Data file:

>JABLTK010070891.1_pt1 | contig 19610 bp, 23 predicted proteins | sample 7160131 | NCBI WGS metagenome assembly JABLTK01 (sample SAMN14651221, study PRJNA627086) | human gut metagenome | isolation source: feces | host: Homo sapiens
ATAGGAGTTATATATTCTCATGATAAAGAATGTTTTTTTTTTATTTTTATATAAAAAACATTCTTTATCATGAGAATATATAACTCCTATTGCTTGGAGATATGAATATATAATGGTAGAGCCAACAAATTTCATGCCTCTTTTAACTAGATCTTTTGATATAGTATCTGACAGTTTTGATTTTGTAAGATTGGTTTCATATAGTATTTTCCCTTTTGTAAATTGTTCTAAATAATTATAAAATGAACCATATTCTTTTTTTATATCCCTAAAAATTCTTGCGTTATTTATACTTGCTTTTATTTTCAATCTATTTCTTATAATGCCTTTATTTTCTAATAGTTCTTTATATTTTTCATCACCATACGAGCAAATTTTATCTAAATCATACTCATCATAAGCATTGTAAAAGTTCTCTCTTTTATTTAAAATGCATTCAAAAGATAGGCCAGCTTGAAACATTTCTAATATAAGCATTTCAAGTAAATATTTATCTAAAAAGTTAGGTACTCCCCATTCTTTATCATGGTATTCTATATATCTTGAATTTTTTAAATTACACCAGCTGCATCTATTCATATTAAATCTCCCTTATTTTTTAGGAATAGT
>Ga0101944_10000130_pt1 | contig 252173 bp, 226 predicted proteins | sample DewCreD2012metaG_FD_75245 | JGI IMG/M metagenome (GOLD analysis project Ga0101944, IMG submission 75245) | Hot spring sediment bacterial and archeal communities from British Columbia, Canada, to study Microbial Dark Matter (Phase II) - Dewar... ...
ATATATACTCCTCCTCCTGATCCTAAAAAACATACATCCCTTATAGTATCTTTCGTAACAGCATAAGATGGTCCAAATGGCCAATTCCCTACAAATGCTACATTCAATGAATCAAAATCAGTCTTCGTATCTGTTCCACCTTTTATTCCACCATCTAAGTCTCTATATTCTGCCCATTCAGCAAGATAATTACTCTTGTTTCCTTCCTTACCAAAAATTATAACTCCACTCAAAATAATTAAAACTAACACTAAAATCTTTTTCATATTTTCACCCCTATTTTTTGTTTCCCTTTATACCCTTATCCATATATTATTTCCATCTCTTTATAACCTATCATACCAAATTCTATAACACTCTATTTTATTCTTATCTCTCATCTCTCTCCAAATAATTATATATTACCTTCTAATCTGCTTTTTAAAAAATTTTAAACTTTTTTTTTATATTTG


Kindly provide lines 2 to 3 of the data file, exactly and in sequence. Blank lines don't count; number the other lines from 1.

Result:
ATAGGAGTTATATATTCTCATGATAAAGAATGTTTTTTTTTTATTTTTATATAAAAAACATTCTTTATCATGAGAATATATAACTCCTATTGCTTGGAGATATGAATATATAATGGTAGAGCCAACAAATTTCATGCCTCTTTTAACTAGATCTTTTGATATAGTATCTGACAGTTTTGATTTTGTAAGATTGGTTTCATATAGTATTTTCCCTTTTGTAAATTGTTCTAAATAATTATAAAATGAACCATATTCTTTTTTTATATCCCTAAAAATTCTTGCGTTATTTATACTTGCTTTTATTTTCAATCTATTTCTTATAATGCCTTTATTTTCTAATAGTTCTTTATATTTTTCATCACCATACGAGCAAATTTTATCTAAATCATACTCATCATAAGCATTGTAAAAGTTCTCTCTTTTATTTAAAATGCATTCAAAAGATAGGCCAGCTTGAAACATTTCTAATATAAGCATTTCAAGTAAATATTTATCTAAAAAGTTAGGTACTCCCCATTCTTTATCATGGTATTCTATATATCTTGAATTTTTTAAATTACACCAGCTGCATCTATTCATATTAAATCTCCCTTATTTTTTAGGAATAGT
>Ga0101944_10000130_pt1 | contig 252173 bp, 226 predicted proteins | sample DewCreD2012metaG_FD_75245 | JGI IMG/M metagenome (GOLD analysis project Ga0101944, IMG submission 75245) | Hot spring sediment bacterial and archeal communities from British Columbia, Canada, to study Microbial Dark Matter (Phase II) - Dewar... ...